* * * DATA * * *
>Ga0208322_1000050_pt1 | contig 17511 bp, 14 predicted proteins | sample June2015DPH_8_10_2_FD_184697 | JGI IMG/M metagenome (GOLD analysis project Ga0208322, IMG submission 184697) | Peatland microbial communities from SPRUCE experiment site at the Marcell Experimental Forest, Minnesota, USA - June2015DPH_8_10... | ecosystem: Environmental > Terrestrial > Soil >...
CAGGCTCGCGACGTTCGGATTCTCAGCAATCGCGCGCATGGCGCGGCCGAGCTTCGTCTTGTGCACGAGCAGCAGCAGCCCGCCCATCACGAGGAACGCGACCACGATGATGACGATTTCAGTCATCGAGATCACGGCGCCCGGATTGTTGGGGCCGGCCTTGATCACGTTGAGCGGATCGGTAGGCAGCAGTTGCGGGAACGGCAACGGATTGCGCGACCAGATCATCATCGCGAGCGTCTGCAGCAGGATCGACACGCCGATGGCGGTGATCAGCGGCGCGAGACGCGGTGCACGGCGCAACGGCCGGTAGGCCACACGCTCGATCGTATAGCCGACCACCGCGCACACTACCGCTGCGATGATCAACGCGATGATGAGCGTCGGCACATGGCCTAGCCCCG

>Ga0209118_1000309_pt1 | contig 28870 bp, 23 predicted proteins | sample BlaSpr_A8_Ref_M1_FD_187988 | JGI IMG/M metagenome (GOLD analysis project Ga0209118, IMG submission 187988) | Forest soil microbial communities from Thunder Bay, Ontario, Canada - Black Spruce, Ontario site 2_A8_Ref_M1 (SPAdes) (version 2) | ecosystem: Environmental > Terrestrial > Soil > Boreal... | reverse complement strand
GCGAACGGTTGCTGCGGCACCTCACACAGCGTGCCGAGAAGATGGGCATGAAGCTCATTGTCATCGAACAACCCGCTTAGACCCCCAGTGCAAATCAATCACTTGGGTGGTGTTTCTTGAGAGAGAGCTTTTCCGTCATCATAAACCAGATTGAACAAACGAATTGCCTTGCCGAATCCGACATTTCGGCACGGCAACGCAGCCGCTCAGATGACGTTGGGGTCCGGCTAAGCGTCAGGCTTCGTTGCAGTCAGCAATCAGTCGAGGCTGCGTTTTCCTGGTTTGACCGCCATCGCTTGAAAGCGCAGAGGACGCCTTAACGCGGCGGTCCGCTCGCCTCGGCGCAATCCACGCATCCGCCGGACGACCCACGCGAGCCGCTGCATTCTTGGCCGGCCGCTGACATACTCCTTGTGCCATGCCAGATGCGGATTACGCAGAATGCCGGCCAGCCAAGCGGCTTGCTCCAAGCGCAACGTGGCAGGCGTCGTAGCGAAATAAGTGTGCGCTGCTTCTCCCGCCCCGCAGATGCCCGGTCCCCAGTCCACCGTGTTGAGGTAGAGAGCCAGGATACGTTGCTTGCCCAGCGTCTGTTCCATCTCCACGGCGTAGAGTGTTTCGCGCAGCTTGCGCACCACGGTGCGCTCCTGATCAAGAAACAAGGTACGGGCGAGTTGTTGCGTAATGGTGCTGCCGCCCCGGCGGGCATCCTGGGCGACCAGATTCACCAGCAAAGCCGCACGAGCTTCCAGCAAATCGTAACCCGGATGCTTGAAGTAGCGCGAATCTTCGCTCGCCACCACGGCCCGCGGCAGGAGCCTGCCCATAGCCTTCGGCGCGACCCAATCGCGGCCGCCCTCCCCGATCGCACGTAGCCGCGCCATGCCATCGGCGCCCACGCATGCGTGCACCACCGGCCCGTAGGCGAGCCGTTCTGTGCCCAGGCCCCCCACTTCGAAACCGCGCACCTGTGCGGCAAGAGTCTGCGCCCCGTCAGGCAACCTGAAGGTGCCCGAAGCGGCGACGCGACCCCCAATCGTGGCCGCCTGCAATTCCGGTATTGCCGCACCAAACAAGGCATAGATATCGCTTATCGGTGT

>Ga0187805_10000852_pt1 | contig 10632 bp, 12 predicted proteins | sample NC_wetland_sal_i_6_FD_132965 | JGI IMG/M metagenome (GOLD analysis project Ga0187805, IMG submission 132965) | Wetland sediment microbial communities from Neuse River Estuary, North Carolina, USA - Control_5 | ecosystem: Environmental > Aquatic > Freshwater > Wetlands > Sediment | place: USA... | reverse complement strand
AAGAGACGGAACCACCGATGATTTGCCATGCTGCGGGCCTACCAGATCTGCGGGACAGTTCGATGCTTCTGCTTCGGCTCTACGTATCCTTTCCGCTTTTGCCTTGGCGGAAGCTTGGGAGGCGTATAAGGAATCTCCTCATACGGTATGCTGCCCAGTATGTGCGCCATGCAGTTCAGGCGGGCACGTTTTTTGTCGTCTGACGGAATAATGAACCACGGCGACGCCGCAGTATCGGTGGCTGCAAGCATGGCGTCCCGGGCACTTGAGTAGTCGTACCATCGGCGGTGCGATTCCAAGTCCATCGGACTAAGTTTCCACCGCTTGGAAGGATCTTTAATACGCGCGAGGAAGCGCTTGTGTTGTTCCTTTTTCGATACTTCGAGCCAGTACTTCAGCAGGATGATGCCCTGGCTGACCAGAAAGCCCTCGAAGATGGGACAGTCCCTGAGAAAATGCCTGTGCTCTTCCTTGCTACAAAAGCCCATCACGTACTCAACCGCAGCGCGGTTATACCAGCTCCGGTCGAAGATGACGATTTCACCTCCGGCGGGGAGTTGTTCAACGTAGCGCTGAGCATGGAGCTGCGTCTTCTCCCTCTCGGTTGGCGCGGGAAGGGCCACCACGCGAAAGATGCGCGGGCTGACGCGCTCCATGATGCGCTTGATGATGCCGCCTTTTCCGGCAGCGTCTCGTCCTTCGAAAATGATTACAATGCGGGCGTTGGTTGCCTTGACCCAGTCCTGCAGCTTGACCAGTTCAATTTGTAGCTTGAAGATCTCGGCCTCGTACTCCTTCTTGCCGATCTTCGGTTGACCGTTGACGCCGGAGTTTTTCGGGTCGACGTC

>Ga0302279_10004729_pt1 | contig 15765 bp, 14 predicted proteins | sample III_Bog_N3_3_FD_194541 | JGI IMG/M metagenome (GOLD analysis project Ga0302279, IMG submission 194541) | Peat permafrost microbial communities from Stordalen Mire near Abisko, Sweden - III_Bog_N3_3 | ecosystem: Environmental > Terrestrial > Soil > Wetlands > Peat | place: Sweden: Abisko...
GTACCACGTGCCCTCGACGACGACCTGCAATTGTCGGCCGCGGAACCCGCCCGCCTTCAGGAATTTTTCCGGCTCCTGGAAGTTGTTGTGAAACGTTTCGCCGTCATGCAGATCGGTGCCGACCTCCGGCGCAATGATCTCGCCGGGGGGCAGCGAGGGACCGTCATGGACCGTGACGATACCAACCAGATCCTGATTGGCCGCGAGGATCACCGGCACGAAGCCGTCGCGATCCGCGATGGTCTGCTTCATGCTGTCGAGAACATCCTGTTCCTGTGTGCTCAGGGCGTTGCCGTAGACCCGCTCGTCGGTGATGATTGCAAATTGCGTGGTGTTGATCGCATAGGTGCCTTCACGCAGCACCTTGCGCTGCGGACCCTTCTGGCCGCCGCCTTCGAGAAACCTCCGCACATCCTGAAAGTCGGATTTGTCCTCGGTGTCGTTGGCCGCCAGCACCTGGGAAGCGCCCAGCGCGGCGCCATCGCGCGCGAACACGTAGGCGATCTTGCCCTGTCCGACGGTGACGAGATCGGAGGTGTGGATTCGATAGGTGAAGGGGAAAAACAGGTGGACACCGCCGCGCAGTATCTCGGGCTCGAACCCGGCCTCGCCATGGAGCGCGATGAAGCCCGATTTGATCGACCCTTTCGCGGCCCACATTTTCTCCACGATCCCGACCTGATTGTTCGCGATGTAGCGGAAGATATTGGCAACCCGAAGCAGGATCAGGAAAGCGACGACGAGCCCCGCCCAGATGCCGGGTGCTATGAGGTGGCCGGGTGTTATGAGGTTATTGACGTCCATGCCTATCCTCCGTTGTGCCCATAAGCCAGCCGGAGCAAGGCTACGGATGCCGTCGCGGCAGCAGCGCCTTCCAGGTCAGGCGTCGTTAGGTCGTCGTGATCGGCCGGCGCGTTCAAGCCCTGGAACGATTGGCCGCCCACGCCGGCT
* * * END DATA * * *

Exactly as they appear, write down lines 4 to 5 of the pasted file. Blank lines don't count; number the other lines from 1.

GCGAACGGTTGCTGCGGCACCTCACACAGCGTGCCGAGAAGATGGGCATGAAGCTCATTGTCATCGAACAACCCGCTTAGACCCCCAGTGCAAATCAATCACTTGGGTGGTGTTTCTTGAGAGAGAGCTTTTCCGTCATCATAAACCAGATTGAACAAACGAATTGCCTTGCCGAATCCGACATTTCGGCACGGCAACGCAGCCGCTCAGATGACGTTGGGGTCCGGCTAAGCGTCAGGCTTCGTTGCAGTCAGCAATCAGTCGAGGCTGCGTTTTCCTGGTTTGACCGCCATCGCTTGAAAGCGCAGAGGACGCCTTAACGCGGCGGTCCGCTCGCCTCGGCGCAATCCACGCATCCGCCGGACGACCCACGCGAGCCGCTGCATTCTTGGCCGGCCGCTGACATACTCCTTGTGCCATGCCAGATGCGGATTACGCAGAATGCCGGCCAGCCAAGCGGCTTGCTCCAAGCGCAACGTGGCAGGCGTCGTAGCGAAATAAGTGTGCGCTGCTTCTCCCGCCCCGCAGATGCCCGGTCCCCAGTCCACCGTGTTGAGGTAGAGAGCCAGGATACGTTGCTTGCCCAGCGTCTGTTCCATCTCCACGGCGTAGAGTGTTTCGCGCAGCTTGCGCACCACGGTGCGCTCCTGATCAAGAAACAAGGTACGGGCGAGTTGTTGCGTAATGGTGCTGCCGCCCCGGCGGGCATCCTGGGCGACCAGATTCACCAGCAAAGCCGCACGAGCTTCCAGCAAATCGTAACCCGGATGCTTGAAGTAGCGCGAATCTTCGCTCGCCACCACGGCCCGCGGCAGGAGCCTGCCCATAGCCTTCGGCGCGACCCAATCGCGGCCGCCCTCCCCGATCGCACGTAGCCGCGCCATGCCATCGGCGCCCACGCATGCGTGCACCACCGGCCCGTAGGCGAGCCGTTCTGTGCCCAGGCCCCCCACTTCGAAACCGCGCACCTGTGCGGCAAGAGTCTGCGCCCCGTCAGGCAACCTGAAGGTGCCCGAAGCGGCGACGCGACCCCCAATCGTGGCCGCCTGCAATTCCGGTATTGCCGCACCAAACAAGGCATAGATATCGCTTATCGGTGT

>Ga0187805_10000852_pt1 | contig 10632 bp, 12 predicted proteins | sample NC_wetland_sal_i_6_FD_132965 | JGI IMG/M metagenome (GOLD analysis project Ga0187805, IMG submission 132965) | Wetland sediment microbial communities from Neuse River Estuary, North Carolina, USA - Control_5 | ecosystem: Environmental > Aquatic > Freshwater > Wetlands > Sediment | place: USA... | reverse complement strand